|Our planet, we call earth, is about 4.6 billion years old. It formed from a swirling cloud of gas and dust orbiting a newly formed star which we call ‘The Sun’. Gravity drew the gas and dust together to form planets around our star.
Fortunately for us, the earth formed in what is called the ‘Goldilocks Zone’, a zone close enough to our star to be warm and far enough away for water to remain in it’s liquid state.
Our planet was not alway like it is today.
As it grew, it was bombarded by comets and
asteroids which kept the newly forming planet in a molten state.
Another fortunate event in our planet’s history was in a collision with another early planet that was orbiting the sun on a collision course.
The impact with this other planet, known as ‘Theia’, splashed dust and rocks into space which
coalesced to form our moon.
The collision may also have caused the earth to tilt on it’s axis at approximately 23.5º giving us the season as our planets travels on it’s 365.25 day journey around the sun.
The Earth is 93 million miles (150 million Kilometres) from the sun and the moon is 240,000 miles away.
Although the moon formed much closer to the earth it has
gradually drifted away at the rate of 1.48 inches or 3.78 centimetres a year.
As our planet cooled water formed on the surface. In the early days the earth spun at a much faster rate of 6 hours per rotation. The gravity of the moon slowed the earth’s spin to what it is today.
The moon being much closer to the earth at that time created much higher tides. This was due to the force of the moon’s gravity on the earth. The tides constantly rose over the molten magma of the earths surface cooling it down to allow oceans to form. 71% of the earth’s surface is covered by water. Rocks fractured, lakes formed and soon there was sand due to the erosion of rocks.
The flow of water dissolved minerals from the rocks which washed into the oceans. There was no life on earth at this time but with the minerals dissolved in water soon the conditions were right for life to form.
Initially there was only about 250 different species of minerals on the planet. As the land cooled it is thought that some of these minerals had dissolved in the water and started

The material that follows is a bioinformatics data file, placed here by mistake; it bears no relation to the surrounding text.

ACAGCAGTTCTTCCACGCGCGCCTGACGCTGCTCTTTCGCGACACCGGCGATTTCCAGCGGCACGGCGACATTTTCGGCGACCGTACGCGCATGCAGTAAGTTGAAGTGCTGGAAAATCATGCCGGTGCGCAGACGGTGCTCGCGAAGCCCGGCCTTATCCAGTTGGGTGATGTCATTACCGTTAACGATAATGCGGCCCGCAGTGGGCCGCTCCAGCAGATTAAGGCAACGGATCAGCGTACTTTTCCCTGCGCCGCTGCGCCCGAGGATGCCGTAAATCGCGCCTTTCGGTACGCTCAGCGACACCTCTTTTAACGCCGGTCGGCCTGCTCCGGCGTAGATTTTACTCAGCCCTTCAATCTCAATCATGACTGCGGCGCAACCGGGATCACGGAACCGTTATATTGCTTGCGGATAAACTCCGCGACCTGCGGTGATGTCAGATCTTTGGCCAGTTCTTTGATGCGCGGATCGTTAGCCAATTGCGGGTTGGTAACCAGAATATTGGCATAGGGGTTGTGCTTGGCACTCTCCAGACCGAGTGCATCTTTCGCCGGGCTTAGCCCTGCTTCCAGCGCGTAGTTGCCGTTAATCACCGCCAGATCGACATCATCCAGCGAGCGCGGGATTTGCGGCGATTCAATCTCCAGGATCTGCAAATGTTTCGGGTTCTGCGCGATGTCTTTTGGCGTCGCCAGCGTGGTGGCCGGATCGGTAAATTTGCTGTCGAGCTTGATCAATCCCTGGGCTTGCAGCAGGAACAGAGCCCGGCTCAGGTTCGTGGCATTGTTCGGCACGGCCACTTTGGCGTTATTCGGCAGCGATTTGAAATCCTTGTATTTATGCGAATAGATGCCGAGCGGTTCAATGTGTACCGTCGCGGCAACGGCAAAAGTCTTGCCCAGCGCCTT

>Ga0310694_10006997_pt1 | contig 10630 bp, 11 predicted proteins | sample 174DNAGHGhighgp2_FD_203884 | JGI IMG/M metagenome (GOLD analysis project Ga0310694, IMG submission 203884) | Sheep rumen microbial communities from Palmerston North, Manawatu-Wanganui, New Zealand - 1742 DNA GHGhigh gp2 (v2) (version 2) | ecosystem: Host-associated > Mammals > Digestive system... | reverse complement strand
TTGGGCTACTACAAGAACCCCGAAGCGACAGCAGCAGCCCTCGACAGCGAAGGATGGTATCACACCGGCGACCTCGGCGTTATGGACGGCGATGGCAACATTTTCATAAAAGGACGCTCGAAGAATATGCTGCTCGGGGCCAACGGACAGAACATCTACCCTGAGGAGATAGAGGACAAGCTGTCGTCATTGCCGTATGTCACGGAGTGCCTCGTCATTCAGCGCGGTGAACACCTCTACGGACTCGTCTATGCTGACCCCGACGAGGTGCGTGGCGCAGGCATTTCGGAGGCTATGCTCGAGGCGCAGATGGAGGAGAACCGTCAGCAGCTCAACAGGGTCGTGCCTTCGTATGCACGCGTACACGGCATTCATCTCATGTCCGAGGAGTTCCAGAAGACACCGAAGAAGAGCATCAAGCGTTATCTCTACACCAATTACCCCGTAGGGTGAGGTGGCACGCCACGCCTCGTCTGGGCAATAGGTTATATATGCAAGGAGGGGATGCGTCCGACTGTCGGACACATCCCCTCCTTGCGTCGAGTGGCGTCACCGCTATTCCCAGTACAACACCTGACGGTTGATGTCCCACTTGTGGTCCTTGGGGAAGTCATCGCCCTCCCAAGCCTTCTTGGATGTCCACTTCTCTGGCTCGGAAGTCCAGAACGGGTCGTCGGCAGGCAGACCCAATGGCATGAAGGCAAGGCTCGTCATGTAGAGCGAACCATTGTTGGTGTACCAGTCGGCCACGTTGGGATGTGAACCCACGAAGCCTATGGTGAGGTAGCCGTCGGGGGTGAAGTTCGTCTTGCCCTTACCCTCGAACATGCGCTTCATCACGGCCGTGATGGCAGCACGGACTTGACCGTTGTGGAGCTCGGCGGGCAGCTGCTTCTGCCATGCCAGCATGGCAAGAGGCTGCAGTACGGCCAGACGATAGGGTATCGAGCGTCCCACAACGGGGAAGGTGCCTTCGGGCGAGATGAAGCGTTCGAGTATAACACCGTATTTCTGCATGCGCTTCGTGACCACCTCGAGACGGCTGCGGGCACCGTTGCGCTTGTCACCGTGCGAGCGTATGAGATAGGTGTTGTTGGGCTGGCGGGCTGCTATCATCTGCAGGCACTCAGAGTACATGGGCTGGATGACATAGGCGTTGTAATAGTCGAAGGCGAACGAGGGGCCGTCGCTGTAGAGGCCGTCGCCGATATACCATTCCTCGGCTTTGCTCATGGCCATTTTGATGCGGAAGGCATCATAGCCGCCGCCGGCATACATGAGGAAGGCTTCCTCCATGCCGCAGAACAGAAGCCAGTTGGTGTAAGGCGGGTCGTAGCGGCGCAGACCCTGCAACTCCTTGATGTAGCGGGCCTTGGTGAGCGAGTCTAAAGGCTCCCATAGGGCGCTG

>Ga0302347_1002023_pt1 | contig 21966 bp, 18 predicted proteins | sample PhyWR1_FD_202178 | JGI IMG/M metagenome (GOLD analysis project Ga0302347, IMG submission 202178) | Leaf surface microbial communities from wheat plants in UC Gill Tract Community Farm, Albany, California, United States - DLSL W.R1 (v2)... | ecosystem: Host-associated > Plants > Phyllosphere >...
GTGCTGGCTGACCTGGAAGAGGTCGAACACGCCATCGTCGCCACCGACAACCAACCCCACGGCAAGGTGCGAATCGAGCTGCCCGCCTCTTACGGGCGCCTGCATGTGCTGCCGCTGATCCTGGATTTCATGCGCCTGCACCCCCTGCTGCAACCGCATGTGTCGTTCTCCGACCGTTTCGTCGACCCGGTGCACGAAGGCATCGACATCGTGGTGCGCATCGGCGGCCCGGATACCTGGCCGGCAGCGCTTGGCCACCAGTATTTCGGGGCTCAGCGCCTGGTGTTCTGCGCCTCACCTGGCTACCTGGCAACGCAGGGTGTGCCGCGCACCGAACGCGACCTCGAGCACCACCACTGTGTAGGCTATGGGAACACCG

chemical reactions leading to the formation of amino acids which are the building blocks of life.
These reactions eventually led to the formation of more complex molecules leading to the first microbes some 3.7 billion years ago.
Evidence of the earliest life has been found in hydrothermal vent precipitates.
There are three events specific to the formation of new minerals starting with the birth of the sun. The formation of the planets and asteroids increased the number of minerals to about 250.
The reworking of Earth’s crust through partial melting, plate tectonics and volcanism increased the total to about 1,500 species.
The largest increase in mineral species is due entirely to the development of life
amounting to more that 65% of total known species.
It was as a result of chemical changes made by living organisms that led to the increased number of species
during the Great Oxidisation Event.
Before photosynthesis evolved, Earth's atmosphere had no free oxygen (O2). The atmosphere on early earth was low in oxygen but with the development of life, particularly cyanobacteria, oxygen levels rose.
These microbes conduct photosynthesis, the use of sunshine, water and carbon dioxide to produce carbohydrates and oxygen which was expelled as a waste product. The higher levels of O2 in the water led to the oxidation of minerals in the water, notably IRON, through ‘mass rusting’ which led to the deposition of iron oxide (FeO2) on the ocean floor leaving bands of iron deposits, some of the largest of which are in Western australia.
Stromatolites, are rock type structures that usually form in shallow water. They are formed by cyanobacteria. The mucus secreted by these bacteria collect grains of sediment which are cemented together by calcium carbonate.
Bacteria is only
active on the surface and this causes the build up of the rock structure.